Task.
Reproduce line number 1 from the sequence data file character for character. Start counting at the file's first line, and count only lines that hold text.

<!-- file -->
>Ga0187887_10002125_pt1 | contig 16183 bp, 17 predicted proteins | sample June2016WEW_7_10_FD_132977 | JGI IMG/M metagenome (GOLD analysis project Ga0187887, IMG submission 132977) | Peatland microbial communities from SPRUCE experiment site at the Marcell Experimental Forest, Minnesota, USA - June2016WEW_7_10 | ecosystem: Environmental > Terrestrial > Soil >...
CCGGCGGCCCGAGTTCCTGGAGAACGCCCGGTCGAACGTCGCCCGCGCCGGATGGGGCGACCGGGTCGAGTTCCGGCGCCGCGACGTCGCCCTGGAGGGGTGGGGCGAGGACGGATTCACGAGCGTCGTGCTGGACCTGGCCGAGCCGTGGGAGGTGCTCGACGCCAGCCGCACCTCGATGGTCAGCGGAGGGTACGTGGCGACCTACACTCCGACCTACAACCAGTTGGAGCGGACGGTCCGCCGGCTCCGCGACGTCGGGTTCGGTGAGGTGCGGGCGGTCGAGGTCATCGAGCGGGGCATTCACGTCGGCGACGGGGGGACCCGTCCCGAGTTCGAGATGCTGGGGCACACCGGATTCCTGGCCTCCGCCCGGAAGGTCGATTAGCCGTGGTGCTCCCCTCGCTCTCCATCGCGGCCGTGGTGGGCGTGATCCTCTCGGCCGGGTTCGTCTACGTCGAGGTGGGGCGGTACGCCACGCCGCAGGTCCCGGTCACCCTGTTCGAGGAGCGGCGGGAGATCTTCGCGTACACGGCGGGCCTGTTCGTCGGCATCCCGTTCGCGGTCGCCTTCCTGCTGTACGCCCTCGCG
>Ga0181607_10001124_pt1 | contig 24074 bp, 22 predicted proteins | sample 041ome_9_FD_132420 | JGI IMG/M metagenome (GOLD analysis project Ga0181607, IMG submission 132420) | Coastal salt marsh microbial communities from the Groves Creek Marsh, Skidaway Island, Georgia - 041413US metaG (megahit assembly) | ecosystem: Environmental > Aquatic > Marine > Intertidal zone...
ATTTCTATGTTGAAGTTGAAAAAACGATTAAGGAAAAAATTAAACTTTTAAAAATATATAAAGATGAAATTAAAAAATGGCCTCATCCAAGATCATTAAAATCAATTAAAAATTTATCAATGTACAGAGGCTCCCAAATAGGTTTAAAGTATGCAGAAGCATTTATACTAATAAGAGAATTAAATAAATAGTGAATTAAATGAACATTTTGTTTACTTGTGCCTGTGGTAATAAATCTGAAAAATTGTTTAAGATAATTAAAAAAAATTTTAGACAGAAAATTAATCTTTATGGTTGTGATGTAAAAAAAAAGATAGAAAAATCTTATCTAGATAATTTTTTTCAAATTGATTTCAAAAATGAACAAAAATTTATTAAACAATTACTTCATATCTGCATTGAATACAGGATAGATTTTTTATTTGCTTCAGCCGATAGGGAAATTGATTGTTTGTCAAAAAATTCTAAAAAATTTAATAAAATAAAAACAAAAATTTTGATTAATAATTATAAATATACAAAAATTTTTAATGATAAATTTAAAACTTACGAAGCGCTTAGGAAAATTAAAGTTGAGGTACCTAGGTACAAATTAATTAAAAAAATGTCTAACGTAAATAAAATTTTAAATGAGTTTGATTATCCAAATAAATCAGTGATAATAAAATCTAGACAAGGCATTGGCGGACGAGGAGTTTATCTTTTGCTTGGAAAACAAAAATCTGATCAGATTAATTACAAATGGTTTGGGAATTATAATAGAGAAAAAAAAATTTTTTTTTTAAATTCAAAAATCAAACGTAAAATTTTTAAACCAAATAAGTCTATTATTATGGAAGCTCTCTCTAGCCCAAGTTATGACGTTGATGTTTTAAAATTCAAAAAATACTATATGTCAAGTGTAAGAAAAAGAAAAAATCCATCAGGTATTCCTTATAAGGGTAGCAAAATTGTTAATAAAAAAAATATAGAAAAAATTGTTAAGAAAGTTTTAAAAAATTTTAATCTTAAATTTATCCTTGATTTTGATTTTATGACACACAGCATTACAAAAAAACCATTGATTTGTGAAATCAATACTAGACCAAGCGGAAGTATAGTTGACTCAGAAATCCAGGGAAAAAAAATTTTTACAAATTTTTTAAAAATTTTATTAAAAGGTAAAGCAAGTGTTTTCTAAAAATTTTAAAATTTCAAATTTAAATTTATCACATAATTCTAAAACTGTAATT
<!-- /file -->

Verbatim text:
>Ga0187887_10002125_pt1 | contig 16183 bp, 17 predicted proteins | sample June2016WEW_7_10_FD_132977 | JGI IMG/M metagenome (GOLD analysis project Ga0187887, IMG submission 132977) | Peatland microbial communities from SPRUCE experiment site at the Marcell Experimental Forest, Minnesota, USA - June2016WEW_7_10 | ecosystem: Environmental > Terrestrial > Soil >...